I see. So, they became stakeholders.
Redmon: Yeah, I think so. Pride.
Having just recently seen Girl Model, I thought there were some parallels between that film and your latest. While in many ways, these two films are quite different, there are some similarities. They certainly both deal with identity and the workplace. Both Antonio and Ashley (the scout from Girl Model) are both quite ambitious. Did you sense any parallels?
Redmon: More in terms of how they differ actually. Antonio was completely transparent. He gave us complete access. Whereas with Ashley, you just didn’t know what you were getting into. You’d have something planned, you’d show up and it’d be the opposite. She was guarded.
Perhaps that reflected the ambivalence about what she was doing.
Redmon: But I guess they are both entrepreneurs.
Another thing I remember from our last interview was that you didn’t want Girl Model to be interpreted as an exposé on the modeling industry. It was a personal film. With Downeast, it’s more or less the same. These are personal stories, whether it be Antonio’s or the workers who are interviewed. You don’t end up spending too much time focusing on the economy, unemployment or moving jobs out of the country. All issues that you certainly could’ve dealt with. But in the end, neither film is didactic.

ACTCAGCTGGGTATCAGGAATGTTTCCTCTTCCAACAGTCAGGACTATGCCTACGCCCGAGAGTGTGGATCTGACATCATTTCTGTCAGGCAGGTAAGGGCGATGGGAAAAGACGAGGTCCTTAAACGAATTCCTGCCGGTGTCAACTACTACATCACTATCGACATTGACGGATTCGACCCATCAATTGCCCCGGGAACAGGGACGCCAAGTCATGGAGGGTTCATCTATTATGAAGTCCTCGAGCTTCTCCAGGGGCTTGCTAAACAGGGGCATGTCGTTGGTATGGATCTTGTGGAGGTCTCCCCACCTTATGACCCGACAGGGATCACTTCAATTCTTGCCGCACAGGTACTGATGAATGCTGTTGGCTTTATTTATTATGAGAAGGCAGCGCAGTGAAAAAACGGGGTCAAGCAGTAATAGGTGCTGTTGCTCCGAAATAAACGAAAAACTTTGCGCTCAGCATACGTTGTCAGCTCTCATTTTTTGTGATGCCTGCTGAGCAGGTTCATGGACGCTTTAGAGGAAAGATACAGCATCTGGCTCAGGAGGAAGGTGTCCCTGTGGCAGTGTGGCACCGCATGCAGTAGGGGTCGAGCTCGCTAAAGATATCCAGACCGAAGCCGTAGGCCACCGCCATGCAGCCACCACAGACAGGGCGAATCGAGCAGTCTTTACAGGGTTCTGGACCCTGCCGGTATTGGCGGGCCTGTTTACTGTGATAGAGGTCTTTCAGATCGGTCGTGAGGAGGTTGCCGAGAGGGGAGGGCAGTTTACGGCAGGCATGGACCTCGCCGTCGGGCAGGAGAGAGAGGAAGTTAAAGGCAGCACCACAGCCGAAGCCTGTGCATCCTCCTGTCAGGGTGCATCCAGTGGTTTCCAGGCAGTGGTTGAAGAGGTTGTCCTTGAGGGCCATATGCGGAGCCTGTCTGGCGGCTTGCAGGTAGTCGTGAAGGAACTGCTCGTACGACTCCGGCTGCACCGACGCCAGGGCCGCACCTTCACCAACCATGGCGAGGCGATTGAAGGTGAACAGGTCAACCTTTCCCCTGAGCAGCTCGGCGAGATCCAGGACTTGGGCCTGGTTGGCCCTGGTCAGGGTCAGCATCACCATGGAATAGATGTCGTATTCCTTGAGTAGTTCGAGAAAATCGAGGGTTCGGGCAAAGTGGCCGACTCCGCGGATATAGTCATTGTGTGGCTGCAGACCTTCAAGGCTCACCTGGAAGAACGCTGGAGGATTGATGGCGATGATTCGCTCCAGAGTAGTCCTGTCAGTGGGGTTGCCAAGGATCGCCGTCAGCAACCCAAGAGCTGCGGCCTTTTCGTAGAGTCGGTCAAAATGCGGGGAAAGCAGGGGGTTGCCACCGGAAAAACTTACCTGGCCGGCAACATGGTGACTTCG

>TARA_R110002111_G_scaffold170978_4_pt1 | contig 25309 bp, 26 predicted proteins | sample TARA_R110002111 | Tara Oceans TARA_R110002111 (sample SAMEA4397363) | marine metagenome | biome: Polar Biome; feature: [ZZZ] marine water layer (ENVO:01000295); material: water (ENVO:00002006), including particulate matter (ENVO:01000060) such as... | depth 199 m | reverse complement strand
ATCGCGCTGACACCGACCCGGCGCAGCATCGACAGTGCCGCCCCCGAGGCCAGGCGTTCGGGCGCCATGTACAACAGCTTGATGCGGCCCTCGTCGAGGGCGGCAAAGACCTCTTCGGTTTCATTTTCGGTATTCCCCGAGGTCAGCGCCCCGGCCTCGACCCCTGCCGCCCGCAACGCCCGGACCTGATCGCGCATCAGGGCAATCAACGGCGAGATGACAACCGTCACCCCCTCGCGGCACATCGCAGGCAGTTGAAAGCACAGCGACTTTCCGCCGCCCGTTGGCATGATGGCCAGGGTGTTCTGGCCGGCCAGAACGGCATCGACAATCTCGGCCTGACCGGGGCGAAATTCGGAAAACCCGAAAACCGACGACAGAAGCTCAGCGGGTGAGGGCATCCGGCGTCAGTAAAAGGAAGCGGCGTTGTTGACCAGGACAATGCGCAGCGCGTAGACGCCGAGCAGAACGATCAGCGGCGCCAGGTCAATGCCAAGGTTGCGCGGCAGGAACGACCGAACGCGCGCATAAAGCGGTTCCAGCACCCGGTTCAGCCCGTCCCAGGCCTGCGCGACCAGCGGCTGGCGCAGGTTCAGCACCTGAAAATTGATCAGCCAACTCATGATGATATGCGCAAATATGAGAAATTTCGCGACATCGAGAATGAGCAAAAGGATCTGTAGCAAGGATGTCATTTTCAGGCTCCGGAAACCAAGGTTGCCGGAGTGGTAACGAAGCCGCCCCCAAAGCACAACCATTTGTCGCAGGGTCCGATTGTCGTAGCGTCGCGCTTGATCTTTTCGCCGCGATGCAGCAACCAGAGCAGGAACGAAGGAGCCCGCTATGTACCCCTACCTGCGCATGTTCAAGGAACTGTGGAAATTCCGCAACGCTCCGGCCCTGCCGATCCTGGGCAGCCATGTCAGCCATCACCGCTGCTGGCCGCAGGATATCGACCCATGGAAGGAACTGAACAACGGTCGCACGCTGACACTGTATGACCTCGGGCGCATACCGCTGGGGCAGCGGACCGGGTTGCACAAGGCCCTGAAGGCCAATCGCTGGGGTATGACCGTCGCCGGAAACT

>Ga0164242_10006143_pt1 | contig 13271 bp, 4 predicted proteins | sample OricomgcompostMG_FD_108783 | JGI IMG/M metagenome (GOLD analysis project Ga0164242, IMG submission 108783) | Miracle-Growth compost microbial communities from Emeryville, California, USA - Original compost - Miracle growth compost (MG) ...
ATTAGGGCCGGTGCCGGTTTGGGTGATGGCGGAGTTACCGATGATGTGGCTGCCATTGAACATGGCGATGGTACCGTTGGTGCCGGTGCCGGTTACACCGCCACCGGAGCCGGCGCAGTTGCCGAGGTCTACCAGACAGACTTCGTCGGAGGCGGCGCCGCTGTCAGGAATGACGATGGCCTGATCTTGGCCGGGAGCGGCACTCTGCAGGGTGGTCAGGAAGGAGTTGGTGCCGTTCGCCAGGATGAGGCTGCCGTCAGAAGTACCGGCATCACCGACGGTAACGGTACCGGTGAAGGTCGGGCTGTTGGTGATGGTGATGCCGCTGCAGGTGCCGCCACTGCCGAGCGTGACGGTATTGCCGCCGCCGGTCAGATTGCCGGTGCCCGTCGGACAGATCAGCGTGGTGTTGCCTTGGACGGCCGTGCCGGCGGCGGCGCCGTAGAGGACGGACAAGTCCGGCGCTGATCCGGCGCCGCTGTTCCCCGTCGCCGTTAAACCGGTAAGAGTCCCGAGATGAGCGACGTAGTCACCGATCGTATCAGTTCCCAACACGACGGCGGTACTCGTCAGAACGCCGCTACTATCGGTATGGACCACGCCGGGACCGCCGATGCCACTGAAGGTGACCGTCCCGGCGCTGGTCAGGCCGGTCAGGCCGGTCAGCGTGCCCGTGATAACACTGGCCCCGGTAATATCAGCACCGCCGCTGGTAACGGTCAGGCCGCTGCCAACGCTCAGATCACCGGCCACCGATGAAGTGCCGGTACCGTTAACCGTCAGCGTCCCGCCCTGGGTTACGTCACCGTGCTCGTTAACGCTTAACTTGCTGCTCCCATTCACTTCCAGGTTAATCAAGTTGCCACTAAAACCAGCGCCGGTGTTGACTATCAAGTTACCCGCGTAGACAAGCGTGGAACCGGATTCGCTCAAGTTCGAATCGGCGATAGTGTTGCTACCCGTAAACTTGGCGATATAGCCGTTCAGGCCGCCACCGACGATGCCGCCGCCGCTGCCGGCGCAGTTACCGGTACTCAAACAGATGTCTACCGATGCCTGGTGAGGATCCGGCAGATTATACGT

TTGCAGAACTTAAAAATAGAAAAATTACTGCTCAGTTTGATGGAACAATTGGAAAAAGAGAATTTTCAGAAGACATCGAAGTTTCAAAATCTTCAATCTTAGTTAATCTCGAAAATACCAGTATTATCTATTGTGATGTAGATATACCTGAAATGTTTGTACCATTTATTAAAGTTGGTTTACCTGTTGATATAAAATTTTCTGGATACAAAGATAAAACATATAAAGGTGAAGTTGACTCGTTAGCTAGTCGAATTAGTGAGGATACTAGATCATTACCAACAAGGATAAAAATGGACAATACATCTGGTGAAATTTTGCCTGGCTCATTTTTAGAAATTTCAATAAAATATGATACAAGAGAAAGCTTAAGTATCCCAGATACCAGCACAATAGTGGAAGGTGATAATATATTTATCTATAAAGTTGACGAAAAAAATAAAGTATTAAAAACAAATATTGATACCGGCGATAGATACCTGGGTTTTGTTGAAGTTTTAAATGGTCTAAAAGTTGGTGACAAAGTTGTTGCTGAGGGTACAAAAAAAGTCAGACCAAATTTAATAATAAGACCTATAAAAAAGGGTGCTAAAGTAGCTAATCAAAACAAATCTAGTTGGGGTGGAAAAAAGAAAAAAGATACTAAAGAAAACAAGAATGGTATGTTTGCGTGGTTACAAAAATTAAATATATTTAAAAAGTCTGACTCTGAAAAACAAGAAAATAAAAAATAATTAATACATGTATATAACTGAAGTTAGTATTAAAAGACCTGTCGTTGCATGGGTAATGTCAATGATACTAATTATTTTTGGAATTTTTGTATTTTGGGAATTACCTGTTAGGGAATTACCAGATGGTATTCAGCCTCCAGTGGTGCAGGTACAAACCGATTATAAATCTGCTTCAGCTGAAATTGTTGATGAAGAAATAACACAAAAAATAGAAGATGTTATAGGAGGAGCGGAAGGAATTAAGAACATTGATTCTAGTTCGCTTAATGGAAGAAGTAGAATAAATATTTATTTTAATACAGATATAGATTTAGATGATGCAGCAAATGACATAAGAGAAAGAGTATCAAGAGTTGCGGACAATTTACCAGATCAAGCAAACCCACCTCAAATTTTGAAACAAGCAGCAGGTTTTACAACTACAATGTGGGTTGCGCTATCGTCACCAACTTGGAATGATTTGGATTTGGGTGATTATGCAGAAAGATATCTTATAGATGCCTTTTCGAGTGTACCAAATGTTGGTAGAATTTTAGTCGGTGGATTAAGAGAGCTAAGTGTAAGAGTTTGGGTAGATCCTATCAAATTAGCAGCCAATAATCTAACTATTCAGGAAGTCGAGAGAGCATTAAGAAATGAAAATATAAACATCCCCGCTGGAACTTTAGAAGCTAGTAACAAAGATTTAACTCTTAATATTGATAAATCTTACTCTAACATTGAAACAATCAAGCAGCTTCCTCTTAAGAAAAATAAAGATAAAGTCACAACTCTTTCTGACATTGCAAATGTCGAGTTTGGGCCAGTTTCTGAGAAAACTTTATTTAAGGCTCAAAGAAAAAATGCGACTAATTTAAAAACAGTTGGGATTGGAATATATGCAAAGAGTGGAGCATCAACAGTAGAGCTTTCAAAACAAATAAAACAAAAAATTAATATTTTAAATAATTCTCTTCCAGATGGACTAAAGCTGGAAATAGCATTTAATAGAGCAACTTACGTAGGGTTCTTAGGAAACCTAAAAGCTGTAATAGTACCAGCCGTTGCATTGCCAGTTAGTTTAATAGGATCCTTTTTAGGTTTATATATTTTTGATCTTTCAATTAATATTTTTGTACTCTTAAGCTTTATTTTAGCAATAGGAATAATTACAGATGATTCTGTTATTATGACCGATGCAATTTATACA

Redmon: We trust our audiences to take away whatever issues might be underlying in our films and not have a talking head telling them. We just don’t need that. I think there’s a lot of films out there that do deliver information, a lot of it. With Downeast we try to remove all that information and focus on what the characters were going through.
Sadly, Antonio’s loyalty to his employees and, in turn, their loyalty to him, seems so old-fashioned and out of step with the rest of the country.
Sabin: It’s interesting. We did a bunch of rough-cut screenings before the premiere at Tribeca. We get all these entrepreneurs coming up to us afterwards saying, “Thank you for representing what a small-business owner does.” It seems that big businesses, their practices, have given the small-business owners a bad name. I do think there are a lot of Antonios out there. It’s just that there is a prevalent image of the clinical, non-caring corporation, and that in the end get bailed out. So there’s a frustration with business in general. But what we’re experiencing is that there are a lot of Antonios out there. It’s just not a very popular story right now.
Redmon: I think the zeitgeist at the moment is that most bosses are greedy and self-absorbed who surround themselves with people that will do their bidding.
And that the loyalty is to the board.
Redmon: Right. But in Downeast, the loyalty is clearly to the community because that’s who is hired to help to process the lobsters.
Sabin: Maybe it’s idealistic but I hope that’s more representative of the future here, because that’s what our country’s principals were founded on. You know, that independent spirit. Having the dream and the hope that is tied to small business and the community.